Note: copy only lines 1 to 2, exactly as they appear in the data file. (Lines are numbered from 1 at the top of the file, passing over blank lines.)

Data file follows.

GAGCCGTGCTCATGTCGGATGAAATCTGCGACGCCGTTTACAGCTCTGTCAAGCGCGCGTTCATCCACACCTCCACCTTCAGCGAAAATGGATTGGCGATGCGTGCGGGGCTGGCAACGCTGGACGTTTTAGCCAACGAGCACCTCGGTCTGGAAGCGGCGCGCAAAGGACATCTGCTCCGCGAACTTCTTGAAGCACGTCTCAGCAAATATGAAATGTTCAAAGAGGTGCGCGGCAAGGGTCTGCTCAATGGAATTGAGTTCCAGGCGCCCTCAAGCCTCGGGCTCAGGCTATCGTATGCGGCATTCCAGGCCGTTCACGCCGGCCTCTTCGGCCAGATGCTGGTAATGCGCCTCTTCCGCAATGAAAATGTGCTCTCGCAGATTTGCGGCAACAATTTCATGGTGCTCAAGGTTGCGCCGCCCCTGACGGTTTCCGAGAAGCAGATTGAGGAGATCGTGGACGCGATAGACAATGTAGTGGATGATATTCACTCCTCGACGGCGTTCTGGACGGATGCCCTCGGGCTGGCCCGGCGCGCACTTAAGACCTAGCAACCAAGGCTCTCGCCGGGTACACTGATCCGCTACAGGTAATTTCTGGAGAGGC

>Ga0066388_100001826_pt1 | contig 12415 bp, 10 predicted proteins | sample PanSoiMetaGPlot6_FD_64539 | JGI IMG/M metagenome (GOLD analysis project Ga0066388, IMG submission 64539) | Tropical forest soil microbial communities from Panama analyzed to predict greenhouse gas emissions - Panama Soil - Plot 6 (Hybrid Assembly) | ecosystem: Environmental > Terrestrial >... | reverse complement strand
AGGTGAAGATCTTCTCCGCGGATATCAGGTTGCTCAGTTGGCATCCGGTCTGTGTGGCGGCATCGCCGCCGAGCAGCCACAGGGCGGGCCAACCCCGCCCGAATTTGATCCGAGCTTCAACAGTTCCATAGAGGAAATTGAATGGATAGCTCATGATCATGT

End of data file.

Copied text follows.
GAGCCGTGCTCATGTCGGATGAAATCTGCGACGCCGTTTACAGCTCTGTCAAGCGCGCGTTCATCCACACCTCCACCTTCAGCGAAAATGGATTGGCGATGCGTGCGGGGCTGGCAACGCTGGACGTTTTAGCCAACGAGCACCTCGGTCTGGAAGCGGCGCGCAAAGGACATCTGCTCCGCGAACTTCTTGAAGCACGTCTCAGCAAATATGAAATGTTCAAAGAGGTGCGCGGCAAGGGTCTGCTCAATGGAATTGAGTTCCAGGCGCCCTCAAGCCTCGGGCTCAGGCTATCGTATGCGGCATTCCAGGCCGTTCACGCCGGCCTCTTCGGCCAGATGCTGGTAATGCGCCTCTTCCGCAATGAAAATGTGCTCTCGCAGATTTGCGGCAACAATTTCATGGTGCTCAAGGTTGCGCCGCCCCTGACGGTTTCCGAGAAGCAGATTGAGGAGATCGTGGACGCGATAGACAATGTAGTGGATGATATTCACTCCTCGACGGCGTTCTGGACGGATGCCCTCGGGCTGGCCCGGCGCGCACTTAAGACCTAGCAACCAAGGCTCTCGCCGGGTACACTGATCCGCTACAGGTAATTTCTGGAGAGGC

>Ga0066388_100001826_pt1 | contig 12415 bp, 10 predicted proteins | sample PanSoiMetaGPlot6_FD_64539 | JGI IMG/M metagenome (GOLD analysis project Ga0066388, IMG submission 64539) | Tropical forest soil microbial communities from Panama analyzed to predict greenhouse gas emissions - Panama Soil - Plot 6 (Hybrid Assembly) | ecosystem: Environmental > Terrestrial >... | reverse complement strand